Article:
Dartoids World


Thursday, February 16, 2023
Column HR394

Like fine wine, two older darters popped the proverbial champagne cork (no twist off cap) to celebrate victories.  The Old Dart Coach had a Miller Genuine.

Designated senior defending World Senior’s Champion and #1 seed Robert Thornton defended his title with a convincing 5-2 win over Richie Howson.

Howson was one of only three qualifiers.  One lost first round.  The other (Dennis Harbour) got a sweetheart draw whitewashing Trina Gulliver 3-0 to reach the second round where he lost.

Howson achieved an interesting 3-2 (1-3, 3-2, 3-0, 0-3, 3-0) win over #7 David Cameron.  Cameron had the higher average (88.41 to  84.22) but, alas, his fate was sealed when he missed 6 doubles in the final set.

Howson won 3-1 over Terry Jenkins setting up a meeting with a rejuvenated Phil Taylor.  Taylor would take the first set 3-nil, then run out of gas.  Howson garnered the next three sets losing only 2-legs.  Later, Taylor was interviewed on stage as the crowd sang “There’s only one Phil Taylor”. The interviewer asked, What do you think about that? to which Taylor replied with a smile, That’s the same thing I hear when I go shopping.

Howson’s next challenge was the red hot (3-0) Leonard Gates who lost only one set. He had two wins against seeded players including #3 Martin Adams.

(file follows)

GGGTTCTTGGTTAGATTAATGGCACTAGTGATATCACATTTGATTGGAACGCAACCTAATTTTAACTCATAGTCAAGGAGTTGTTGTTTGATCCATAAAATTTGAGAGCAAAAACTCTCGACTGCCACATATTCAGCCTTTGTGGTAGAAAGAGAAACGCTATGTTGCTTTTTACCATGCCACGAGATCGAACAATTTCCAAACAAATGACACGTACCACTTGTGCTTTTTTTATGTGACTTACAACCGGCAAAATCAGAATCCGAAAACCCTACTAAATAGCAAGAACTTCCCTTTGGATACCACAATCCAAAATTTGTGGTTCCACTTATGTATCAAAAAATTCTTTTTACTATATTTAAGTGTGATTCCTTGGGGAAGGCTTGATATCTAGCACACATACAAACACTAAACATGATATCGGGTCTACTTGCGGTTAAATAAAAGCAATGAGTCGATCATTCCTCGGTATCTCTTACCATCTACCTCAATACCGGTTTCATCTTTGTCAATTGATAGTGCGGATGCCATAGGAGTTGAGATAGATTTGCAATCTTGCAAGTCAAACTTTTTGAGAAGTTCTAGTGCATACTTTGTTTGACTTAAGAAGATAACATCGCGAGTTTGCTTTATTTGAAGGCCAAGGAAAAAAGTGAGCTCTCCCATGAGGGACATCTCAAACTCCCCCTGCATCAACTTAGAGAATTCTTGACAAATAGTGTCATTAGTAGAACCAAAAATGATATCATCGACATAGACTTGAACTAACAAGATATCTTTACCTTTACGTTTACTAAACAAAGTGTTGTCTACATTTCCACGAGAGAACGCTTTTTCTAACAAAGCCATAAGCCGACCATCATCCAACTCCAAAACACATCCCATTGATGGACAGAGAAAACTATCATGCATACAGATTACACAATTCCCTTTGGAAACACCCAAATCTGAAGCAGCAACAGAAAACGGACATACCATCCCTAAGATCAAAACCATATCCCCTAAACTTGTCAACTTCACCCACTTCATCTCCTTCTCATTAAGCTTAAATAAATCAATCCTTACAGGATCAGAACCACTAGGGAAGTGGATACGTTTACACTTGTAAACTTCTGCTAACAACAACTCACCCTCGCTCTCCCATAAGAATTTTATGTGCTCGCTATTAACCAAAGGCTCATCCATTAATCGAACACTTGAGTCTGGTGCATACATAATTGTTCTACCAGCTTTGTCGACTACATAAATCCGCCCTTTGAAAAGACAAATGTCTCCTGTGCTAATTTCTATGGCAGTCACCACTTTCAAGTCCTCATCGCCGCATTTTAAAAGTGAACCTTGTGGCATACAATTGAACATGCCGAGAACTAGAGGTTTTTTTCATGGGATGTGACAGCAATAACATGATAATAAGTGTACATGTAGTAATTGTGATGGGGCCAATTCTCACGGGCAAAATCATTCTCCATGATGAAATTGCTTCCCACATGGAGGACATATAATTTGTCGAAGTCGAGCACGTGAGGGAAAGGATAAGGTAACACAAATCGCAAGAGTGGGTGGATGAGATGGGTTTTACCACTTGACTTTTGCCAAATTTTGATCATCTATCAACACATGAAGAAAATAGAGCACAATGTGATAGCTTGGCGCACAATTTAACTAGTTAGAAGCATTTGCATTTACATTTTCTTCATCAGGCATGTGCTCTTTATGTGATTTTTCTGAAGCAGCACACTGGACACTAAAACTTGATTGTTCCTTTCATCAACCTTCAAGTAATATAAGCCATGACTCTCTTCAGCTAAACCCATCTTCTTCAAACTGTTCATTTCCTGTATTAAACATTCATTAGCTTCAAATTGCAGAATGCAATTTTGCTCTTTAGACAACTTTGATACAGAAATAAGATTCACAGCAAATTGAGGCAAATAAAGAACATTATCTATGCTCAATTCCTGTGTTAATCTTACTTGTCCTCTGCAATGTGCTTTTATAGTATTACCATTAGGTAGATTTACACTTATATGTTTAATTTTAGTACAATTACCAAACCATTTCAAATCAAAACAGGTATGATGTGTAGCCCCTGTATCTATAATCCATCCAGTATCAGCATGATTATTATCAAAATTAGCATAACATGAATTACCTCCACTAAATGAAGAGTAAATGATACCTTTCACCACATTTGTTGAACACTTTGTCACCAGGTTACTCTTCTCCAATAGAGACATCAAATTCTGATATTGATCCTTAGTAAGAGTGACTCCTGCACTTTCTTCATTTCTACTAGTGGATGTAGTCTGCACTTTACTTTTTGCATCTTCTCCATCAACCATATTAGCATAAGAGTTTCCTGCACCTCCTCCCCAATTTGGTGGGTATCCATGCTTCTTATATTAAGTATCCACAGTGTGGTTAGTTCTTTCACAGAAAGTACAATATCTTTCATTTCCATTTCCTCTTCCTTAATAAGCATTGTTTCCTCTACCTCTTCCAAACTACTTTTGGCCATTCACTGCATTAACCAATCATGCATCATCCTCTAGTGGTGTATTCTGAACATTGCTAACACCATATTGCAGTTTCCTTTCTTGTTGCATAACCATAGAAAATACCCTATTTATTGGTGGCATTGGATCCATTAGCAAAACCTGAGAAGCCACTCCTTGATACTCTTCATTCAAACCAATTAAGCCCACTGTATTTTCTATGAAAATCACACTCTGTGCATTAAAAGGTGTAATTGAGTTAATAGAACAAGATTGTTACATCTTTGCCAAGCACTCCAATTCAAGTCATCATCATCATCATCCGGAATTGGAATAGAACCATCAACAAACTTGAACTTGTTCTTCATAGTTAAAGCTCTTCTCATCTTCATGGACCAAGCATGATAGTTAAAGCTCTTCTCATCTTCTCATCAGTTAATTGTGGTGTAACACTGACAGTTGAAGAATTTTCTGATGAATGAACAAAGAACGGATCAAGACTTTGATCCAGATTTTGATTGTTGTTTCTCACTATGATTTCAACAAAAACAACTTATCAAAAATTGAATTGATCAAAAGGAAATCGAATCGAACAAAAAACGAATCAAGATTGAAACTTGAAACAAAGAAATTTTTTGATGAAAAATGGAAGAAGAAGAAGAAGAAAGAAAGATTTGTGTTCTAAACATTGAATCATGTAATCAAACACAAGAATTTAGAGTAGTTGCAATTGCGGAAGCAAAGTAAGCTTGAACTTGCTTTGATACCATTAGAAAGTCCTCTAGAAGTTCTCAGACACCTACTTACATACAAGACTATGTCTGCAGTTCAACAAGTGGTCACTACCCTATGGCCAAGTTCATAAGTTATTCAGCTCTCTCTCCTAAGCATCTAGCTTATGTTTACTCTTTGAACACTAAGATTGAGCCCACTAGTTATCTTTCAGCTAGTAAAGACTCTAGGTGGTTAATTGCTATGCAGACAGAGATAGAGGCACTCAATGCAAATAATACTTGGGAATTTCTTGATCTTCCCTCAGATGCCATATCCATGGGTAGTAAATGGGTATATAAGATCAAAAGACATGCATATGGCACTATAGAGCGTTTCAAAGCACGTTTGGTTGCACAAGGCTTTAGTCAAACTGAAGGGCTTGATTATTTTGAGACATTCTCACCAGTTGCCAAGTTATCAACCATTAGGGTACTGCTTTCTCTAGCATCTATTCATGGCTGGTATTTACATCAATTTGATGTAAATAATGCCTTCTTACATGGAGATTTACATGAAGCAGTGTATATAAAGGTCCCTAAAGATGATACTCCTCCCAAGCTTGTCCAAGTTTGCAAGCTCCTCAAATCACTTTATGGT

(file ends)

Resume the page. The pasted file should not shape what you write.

Howson took the first set 3-2 as Gates squandered checks.  Gates used a 116-check to level.  Howson regained the lead (3-2) although Gates had a chance missing d12.  Down 2 legs, Gates used a 146-check for a set, then followed that by missing at least 8 darts from 25 for another set, giving the win to Howson.

Robert Thornton’s march to the final was a stroll.  In his 4 wins he collected 12 sets, losing only 1.  All combined Thornton averaged over 90 with a high of  98.72.

Against Howson, Thornton would actually lose the average battle (90.96 to 90.57).  Thornton leaped to a 3-nil set lead before Howson woke up while down 0-1 in the 4th to win three on the trot to gain a set.   Howson found a 120-check and legs of 13, 15, and one more 15 to narrow to 2-4.  Thornton then closed the show breaking a set level at 2 with a 73-check in 3.

All Hail repeat Champion Robert Thornton.